Perhaps our emphasis should not be so much on writing code for the latest and greatest device, in the latest fad language, as on learning the basics -- the MATHEMATICAL basics -- that carry forward from the past into the future. Since young people want something they can play with and put to use immediately, these two areas need to be blended, perhaps by teaching a small basic principle, then seeing how to use it in current technology.

    These young folks are to be commended for creating what might be a better complement to, rather than replacement of, the official curriculum (once the curriculum is brought up to date a few decades, of course), and the equipment supply problem is mitigated, at least in wealthier communities, by the fact that so many students already have the newer gadgets. This could, however, be a challenge in poorer communities, where the shortage of BYOD hardware is exacerbated by the political distaste for funding public education, especially in "those" neighborhoods (this is a problem in the US, but I do not know how much it is in the UK). With really good teachers who can make the math and logic exciting enough to make up for equipment shortage, the poor students may actually have a long term advantage; I know that my own habits of careful programming stem from the days when an entire day could be wasted waiting for a batch run to come back with an error message from a missing comma!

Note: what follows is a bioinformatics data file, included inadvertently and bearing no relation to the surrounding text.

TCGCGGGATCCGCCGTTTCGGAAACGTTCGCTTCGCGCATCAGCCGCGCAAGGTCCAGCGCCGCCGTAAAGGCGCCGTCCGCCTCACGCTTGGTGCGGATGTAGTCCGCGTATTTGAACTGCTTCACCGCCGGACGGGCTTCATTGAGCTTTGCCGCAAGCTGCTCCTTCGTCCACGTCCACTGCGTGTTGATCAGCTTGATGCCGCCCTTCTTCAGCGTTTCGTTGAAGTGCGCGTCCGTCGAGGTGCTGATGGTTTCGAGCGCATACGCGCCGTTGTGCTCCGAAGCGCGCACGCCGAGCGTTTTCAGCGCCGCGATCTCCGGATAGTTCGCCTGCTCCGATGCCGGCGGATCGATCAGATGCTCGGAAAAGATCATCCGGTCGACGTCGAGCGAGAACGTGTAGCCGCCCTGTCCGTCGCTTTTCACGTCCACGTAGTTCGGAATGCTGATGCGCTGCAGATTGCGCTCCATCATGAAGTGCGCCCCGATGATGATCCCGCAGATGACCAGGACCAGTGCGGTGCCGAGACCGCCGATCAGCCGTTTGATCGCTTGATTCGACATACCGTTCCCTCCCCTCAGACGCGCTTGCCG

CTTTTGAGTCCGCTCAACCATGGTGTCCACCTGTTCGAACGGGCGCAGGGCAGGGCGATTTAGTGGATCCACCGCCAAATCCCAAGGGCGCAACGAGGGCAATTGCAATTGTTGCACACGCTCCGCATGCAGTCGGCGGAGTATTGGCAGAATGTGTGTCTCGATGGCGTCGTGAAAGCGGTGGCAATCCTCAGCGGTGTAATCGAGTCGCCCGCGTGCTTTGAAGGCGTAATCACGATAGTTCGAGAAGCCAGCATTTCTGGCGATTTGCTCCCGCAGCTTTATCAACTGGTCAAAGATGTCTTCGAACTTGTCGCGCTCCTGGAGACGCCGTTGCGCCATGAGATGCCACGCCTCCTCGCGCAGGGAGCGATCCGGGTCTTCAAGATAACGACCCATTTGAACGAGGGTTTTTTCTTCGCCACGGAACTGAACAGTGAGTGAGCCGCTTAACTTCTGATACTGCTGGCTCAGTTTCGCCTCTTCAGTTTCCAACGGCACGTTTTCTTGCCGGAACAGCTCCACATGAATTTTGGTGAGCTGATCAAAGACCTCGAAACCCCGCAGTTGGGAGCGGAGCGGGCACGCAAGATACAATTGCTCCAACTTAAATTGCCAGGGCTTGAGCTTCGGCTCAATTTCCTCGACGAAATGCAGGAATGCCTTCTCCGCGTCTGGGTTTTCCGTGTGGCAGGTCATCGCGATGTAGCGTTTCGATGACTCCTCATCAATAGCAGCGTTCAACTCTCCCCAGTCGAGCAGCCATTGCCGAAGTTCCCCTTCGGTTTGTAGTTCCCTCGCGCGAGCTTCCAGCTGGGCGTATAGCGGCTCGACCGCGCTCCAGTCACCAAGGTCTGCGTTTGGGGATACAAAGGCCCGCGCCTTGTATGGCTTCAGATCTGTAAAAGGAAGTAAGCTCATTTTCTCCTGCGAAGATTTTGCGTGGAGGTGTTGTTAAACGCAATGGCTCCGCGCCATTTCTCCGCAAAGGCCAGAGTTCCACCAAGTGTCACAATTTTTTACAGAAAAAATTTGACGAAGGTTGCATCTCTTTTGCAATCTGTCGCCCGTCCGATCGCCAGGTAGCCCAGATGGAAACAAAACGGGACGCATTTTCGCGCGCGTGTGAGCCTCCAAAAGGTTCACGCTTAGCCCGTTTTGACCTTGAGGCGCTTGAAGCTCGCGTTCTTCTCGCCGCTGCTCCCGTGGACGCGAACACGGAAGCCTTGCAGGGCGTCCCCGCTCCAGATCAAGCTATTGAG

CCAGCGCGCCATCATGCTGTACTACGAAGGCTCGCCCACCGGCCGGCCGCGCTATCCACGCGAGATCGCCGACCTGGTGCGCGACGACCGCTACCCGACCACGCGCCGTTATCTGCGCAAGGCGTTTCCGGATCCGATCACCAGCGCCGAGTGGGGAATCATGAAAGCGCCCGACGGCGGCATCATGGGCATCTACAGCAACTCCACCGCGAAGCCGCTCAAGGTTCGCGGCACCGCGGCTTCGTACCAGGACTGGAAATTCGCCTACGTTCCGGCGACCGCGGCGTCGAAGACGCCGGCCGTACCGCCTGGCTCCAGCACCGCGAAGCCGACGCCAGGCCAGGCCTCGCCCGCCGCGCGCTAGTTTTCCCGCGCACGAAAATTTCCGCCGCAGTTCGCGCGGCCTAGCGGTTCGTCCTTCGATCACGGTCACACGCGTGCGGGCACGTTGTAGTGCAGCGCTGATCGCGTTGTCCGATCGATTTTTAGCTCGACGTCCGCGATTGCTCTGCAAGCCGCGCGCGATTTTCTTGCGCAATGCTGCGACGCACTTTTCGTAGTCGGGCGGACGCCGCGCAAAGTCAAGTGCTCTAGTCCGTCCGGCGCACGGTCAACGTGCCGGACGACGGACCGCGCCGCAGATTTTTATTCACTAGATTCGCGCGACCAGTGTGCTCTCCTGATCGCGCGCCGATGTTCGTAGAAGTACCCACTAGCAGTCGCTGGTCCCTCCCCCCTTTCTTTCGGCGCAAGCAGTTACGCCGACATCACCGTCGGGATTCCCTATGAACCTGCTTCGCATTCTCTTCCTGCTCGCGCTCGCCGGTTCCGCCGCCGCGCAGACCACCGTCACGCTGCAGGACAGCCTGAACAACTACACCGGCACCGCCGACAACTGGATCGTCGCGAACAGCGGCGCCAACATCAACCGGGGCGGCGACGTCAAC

• Capitalism defeats Socialism

  • IT in school

    Sipo1, "What use is there exactly for history?" Since you ask the question the answer for you is clearly "none."

    The reasons given the article for need for an overhaul of the school IT curriculum are exactly why my son's school, a leading London day school, abandoned the GCSE exam (a public exam taken by 16-yr-olds in England and Wales) and offers instead computer-industry-recognised qualifications.

    Its computing facilities are good and are largely based on MS Windows, a good thing in my view because that is what you still usually find in the adult world.

    However, I recently saw a new IT GCSE syllabus by one of the exam boards and I must say it looked more relevant for today. I do not know if the school plans to introduce it.